But as you already know, you cannot rely on motivation and willpower to get this done. There will be too many times that the decision to practice or workout will be too much hard work and something else will win. You need to create a habit instead. (Before the sitting on the sofa becomes the habit!)
Getting out of a bed on a Sunday morning to go skating is hard if you have to think about it. Going to the gym after work is hard if you think about it. Making sure you do your mobility and re-hab work is hard if you have to think about it.
If you can make [thing that you need to do to achieve your goal] a habit – automatic, part of your life, no decisions needed – you will be far more likely to do it. If you can make that thing a daily habit, even better!
- Foam rolling, stretching and mobility work every day
- Strength training three times a week
- Skating footwork practice at home every weekend
- Bodyweight workout every morning before work
- Planks and core work every evening
- Making it to three practices a week
Decide what things are more likely to help you achieve your goals – ask your coaches if you have no idea – and start turning them into habits so you can make almost-painless daily progress towards your goals.
Tips For Creating Habits
- Schedule [habit you need to do] into your diary: If you haven’t planned that habit into your life, you won’t do it. Your day will fill up with everything else and you’ll use the excuse “I didn’t have time”. But you did have time, instead you did housework or spent an hour on Facebook or got sucked into a Stranger Things binge…. So put. it. in. your. diary!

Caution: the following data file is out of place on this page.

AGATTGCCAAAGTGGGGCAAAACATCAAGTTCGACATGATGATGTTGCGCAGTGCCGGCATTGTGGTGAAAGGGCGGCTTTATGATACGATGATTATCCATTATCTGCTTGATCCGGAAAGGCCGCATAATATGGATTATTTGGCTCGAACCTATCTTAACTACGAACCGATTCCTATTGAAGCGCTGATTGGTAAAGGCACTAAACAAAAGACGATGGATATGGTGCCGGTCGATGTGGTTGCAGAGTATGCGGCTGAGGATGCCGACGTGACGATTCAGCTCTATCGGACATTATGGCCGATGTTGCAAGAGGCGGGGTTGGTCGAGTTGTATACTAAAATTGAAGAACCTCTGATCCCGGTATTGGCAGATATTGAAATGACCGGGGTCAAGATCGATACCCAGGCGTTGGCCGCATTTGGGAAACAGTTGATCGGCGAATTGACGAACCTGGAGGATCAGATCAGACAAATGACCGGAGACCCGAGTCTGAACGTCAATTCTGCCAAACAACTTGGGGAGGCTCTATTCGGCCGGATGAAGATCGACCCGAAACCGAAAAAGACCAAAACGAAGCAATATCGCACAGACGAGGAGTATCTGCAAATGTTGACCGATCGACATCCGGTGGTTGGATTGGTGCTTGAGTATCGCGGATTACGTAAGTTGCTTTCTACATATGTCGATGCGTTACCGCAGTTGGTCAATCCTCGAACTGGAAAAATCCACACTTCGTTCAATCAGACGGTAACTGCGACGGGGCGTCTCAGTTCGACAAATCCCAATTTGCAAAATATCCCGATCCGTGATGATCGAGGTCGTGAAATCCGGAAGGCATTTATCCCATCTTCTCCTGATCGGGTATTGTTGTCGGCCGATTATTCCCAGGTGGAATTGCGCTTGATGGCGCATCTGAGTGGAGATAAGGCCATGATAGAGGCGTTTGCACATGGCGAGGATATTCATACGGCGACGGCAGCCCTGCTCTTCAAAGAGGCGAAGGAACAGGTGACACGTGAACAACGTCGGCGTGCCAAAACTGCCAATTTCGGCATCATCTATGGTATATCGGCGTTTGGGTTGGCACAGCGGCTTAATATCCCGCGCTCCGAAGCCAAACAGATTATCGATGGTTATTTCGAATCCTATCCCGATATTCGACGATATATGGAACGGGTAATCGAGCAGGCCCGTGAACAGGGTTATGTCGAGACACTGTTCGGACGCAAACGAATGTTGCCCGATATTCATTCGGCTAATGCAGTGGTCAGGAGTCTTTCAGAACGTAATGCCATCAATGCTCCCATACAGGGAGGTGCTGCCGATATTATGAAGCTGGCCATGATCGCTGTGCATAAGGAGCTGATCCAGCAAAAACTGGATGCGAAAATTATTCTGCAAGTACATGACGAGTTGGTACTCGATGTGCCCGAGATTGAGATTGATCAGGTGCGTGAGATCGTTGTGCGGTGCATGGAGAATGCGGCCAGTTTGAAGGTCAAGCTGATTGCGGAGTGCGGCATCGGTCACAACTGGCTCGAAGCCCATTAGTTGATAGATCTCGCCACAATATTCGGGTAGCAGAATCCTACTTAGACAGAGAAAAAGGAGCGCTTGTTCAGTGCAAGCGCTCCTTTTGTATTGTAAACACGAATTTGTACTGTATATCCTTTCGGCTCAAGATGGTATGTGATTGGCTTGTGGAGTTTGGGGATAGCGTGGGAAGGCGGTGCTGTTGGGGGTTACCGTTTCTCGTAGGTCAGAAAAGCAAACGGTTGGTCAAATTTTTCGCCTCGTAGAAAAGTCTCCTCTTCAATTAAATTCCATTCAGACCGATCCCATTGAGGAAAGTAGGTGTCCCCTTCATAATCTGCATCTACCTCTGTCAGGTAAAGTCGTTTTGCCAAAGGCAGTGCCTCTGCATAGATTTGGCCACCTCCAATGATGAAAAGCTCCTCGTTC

- Make starting or doing the habit as easy as possible: We tend to put barriers up which prevent us from doing new habits, so try and think of all the ways you can remove them. That may mean putting your gym kit by the side of your bed, preparing your food and skate kit for the next day so you don’t have to come home after work, hiding all the unhealthy food and put the healthy stuff at eye level in your fridge…
- Only focus on the habit and not the goal: At the start, it’s more important to create the habit and make it stick that it is to focus on progress. The process is the goal right now and each time you do it, it’s an achievement. Once the habit sticks, then you can start focusing on your real goal – lifting Xkg, skating X laps etc.
- Start small, really small: If you’re planning on working out intensely every day for an hour, your willpower will be completely drained by day two. Instead, plan to do X for just a small amount of time every day – 30 seconds, 1 minute, 2 minutes, 5 minutes. Any amount of time that doesn’t fill you with complete dread and that you know you will actually do. Usually once you’ve started, you’ll get into the flow and want to continue. But if not, you’ll at least have made sure you are still creating the habit.
- Track, record, write it down: A great way of creating a habit is to track it. Get a calendar, diary or print off one of these handy habit trackers and mark every day you do the habit. If you’re going for a daily habit, the pain of having a blank square is highly motivating. And once you’ve got half a month of unbroken squares, that pain doubles!
Further reading on creating Habits